The Panthers travel to New Orleans this afternoon. Both teams are out of the playoff race yet have played well recently. Each squad faces major questions regarding their leadership moving forward.
For Carolina two straight years beginning the season 2-8 has minimized the effect of strong play down the stretch. Last season, the Panthers won four of six to wrap up the season 6-10. This year they have gone 4-1 over the last five weeks and stand at 6-9. Second year coach Ron Rivera's future is dangling in the wind for a franchise that already dismissed their general manager and special team's coach. Carolina's 1-12 mark in games decided by seven points or less under Rivera does not give a new GM a lot of reason to keep the current regime around.
What may keep Rivera employed, however, is the stellar play of Cam Newton. During the last five games the second year quarterback has averaged more than 300 yards a game of offense while contributing 14 touchdowns and throwing just one interception. Newton has completed 61-percent of his throws over the last five games and helped Carolina win three straight games for the first time since 2009.
New Orleans faces the question of where to go after a lost season. Coach Sean Payton was suspended for the year because of his involvement in the bounty scandal. If Payton returns, he will jump back into the fray with quarterback Drew Brees who has posted tremendous numbers with little support this season. Brees leads the NFL in touchdown passes and yards through the air while New Orleans can neither run the ball effectively nor stop anybody. The Saints are behind only Denver, New England and Houston in points scored. Those three teams represent the top three seeds in the AFC playoffs.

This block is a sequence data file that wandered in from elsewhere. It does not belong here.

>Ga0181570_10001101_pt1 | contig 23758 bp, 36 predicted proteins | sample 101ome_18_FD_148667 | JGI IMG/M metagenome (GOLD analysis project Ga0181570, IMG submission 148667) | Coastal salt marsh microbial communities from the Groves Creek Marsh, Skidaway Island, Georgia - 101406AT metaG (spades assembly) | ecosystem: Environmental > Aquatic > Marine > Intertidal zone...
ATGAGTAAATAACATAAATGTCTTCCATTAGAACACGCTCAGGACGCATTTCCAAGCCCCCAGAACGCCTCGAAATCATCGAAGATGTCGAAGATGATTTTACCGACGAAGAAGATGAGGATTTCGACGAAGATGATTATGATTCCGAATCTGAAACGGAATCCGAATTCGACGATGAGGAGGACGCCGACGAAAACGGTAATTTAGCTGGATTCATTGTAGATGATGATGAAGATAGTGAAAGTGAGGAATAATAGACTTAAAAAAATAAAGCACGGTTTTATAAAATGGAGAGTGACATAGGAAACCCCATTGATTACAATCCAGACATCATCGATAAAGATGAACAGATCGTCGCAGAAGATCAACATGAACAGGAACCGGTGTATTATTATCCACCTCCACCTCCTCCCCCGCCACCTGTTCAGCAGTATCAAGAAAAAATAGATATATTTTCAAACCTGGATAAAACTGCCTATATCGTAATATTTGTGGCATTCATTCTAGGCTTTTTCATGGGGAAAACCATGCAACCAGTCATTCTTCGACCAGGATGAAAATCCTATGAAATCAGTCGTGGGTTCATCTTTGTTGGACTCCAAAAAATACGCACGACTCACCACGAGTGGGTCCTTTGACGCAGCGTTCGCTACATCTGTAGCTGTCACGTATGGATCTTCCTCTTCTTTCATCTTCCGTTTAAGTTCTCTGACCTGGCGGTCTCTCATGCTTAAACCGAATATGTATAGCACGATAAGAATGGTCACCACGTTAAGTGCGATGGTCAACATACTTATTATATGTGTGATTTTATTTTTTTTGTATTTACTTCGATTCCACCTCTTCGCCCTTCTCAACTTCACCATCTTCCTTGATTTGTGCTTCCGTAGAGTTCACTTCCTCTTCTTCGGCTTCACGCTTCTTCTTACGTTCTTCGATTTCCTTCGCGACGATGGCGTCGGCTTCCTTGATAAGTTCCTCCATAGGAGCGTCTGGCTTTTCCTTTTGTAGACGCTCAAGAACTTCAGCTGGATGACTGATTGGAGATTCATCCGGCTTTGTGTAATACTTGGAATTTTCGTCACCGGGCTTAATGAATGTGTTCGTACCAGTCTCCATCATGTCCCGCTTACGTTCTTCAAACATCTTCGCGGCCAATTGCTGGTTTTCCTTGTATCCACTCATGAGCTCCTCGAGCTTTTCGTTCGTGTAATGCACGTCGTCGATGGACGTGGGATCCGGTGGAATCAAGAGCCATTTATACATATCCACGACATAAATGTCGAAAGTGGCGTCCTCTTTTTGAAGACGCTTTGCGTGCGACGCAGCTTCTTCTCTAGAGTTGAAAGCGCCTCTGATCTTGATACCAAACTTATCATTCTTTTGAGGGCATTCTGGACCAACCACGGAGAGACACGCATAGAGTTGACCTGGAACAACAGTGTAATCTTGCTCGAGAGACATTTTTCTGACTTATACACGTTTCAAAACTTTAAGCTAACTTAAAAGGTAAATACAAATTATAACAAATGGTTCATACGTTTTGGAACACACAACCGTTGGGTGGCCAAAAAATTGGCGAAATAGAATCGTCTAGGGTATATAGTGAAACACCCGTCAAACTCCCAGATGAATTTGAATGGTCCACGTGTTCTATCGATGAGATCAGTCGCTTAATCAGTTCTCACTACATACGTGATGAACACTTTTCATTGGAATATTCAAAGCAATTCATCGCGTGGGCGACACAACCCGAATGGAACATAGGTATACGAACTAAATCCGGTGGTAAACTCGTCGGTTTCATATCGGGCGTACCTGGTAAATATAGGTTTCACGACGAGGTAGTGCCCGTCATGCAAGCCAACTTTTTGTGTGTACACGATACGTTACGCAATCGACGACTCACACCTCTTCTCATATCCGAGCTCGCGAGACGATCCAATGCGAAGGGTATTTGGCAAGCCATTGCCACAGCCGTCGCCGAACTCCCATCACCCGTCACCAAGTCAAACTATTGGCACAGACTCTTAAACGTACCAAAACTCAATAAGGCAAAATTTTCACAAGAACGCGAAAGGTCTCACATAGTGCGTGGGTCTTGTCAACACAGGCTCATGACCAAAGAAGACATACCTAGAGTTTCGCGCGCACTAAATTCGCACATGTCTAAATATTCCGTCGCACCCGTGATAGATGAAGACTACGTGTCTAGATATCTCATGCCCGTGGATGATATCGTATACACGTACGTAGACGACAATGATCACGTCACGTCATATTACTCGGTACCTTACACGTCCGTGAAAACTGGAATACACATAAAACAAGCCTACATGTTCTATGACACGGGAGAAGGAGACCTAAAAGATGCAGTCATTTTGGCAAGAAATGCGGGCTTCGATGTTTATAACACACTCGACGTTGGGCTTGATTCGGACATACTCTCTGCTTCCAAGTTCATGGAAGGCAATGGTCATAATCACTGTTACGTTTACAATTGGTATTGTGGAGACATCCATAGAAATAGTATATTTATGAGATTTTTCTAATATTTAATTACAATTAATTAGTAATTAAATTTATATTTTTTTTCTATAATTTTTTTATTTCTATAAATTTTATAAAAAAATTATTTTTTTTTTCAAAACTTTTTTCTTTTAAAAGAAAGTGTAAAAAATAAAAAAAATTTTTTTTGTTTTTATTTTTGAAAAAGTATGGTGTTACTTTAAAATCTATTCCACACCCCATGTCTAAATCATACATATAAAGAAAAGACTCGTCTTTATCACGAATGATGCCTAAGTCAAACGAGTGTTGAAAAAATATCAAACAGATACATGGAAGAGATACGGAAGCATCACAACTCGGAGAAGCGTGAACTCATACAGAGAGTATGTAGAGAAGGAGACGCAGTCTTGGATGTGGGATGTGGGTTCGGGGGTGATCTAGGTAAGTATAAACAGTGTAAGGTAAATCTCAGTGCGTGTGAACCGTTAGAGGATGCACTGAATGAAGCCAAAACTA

Meanwhile, New Orleans rushing offense ranks 24th in the league while their defense allows 40 more yards per game than any other team in the league.
If Dallas falls to Washington tonight it would not be surprising if Cowboys owner Jerry Jones makes a major play for Payton. The NFL voided his contract, and in a market where up to 10 teams could be seeking a new coach, Payton will be the most desired candidate. He has gone 62-34 in six seasons with New Orleans including a Super Bowl victory three years ago. Payton took over a franchise coming off of a 3-13 campaign, that had not won 10 games or more in six seasons, and had qualified for the playoffs twice since 1992. He went 10-6 in his first season, suffered one losing year out of six, and won ten or more games four times.
New Orleans beat Dallas in a game the Cowboys needed last week. Carolina can avoid double digits defeats for the first time in three years with a win today. The Saints pressing issue is holding onto their coach. Carolina's head coach has rallied to a point that he can argue to keep his job.
Ed. Note: Payton has reportedly agreed to stay with the Saints.